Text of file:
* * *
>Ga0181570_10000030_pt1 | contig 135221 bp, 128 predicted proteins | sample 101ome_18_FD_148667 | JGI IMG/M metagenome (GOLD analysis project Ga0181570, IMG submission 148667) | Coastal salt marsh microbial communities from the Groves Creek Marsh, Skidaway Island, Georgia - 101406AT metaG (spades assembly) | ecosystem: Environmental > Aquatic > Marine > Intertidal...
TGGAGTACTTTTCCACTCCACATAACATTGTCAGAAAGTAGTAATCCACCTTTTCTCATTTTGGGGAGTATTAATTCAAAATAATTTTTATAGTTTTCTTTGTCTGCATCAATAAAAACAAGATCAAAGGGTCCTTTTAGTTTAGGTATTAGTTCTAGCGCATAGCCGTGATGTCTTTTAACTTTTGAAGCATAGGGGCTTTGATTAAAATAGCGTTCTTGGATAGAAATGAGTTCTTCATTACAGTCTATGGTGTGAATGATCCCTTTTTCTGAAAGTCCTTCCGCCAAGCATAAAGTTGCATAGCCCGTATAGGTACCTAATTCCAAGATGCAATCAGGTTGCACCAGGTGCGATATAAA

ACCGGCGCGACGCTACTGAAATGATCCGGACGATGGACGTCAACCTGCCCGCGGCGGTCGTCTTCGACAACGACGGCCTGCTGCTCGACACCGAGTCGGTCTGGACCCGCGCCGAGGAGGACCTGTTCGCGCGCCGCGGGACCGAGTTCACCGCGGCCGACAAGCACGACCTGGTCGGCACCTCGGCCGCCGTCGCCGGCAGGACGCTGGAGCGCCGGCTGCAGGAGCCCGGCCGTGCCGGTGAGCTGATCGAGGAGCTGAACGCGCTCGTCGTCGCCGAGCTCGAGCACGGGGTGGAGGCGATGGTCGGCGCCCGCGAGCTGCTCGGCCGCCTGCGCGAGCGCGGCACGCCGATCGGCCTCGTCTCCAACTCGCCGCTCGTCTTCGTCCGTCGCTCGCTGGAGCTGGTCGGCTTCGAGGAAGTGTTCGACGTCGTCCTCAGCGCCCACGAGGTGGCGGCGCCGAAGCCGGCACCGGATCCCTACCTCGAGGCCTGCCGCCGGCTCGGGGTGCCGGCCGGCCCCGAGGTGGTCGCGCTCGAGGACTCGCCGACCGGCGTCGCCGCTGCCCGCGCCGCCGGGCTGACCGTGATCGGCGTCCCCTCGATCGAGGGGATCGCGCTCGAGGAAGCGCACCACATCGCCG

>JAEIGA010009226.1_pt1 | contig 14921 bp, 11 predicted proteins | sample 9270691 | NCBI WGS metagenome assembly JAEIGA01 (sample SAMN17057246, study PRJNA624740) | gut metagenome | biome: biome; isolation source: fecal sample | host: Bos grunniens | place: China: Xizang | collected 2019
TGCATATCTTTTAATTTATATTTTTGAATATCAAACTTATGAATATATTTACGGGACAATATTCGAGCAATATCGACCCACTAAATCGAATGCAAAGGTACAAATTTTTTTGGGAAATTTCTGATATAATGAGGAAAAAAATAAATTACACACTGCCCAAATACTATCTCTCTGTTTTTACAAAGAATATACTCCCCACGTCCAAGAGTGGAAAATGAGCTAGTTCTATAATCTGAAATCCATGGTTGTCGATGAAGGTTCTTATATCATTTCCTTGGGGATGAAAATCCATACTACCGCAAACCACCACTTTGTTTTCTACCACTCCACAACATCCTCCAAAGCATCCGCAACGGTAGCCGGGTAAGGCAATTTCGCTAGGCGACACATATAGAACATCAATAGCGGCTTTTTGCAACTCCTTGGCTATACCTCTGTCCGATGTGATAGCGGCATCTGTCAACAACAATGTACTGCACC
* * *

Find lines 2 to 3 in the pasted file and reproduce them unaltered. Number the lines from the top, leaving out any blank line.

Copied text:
TGGAGTACTTTTCCACTCCACATAACATTGTCAGAAAGTAGTAATCCACCTTTTCTCATTTTGGGGAGTATTAATTCAAAATAATTTTTATAGTTTTCTTTGTCTGCATCAATAAAAACAAGATCAAAGGGTCCTTTTAGTTTAGGTATTAGTTCTAGCGCATAGCCGTGATGTCTTTTAACTTTTGAAGCATAGGGGCTTTGATTAAAATAGCGTTCTTGGATAGAAATGAGTTCTTCATTACAGTCTATGGTGTGAATGATCCCTTTTTCTGAAAGTCCTTCCGCCAAGCATAAAGTTGCATAGCCCGTATAGGTACCTAATTCCAAGATGCAATCAGGTTGCACCAGGTGCGATATAAA

ACCGGCGCGACGCTACTGAAATGATCCGGACGATGGACGTCAACCTGCCCGCGGCGGTCGTCTTCGACAACGACGGCCTGCTGCTCGACACCGAGTCGGTCTGGACCCGCGCCGAGGAGGACCTGTTCGCGCGCCGCGGGACCGAGTTCACCGCGGCCGACAAGCACGACCTGGTCGGCACCTCGGCCGCCGTCGCCGGCAGGACGCTGGAGCGCCGGCTGCAGGAGCCCGGCCGTGCCGGTGAGCTGATCGAGGAGCTGAACGCGCTCGTCGTCGCCGAGCTCGAGCACGGGGTGGAGGCGATGGTCGGCGCCCGCGAGCTGCTCGGCCGCCTGCGCGAGCGCGGCACGCCGATCGGCCTCGTCTCCAACTCGCCGCTCGTCTTCGTCCGTCGCTCGCTGGAGCTGGTCGGCTTCGAGGAAGTGTTCGACGTCGTCCTCAGCGCCCACGAGGTGGCGGCGCCGAAGCCGGCACCGGATCCCTACCTCGAGGCCTGCCGCCGGCTCGGGGTGCCGGCCGGCCCCGAGGTGGTCGCGCTCGAGGACTCGCCGACCGGCGTCGCCGCTGCCCGCGCCGCCGGGCTGACCGTGATCGGCGTCCCCTCGATCGAGGGGATCGCGCTCGAGGAAGCGCACCACATCGCCG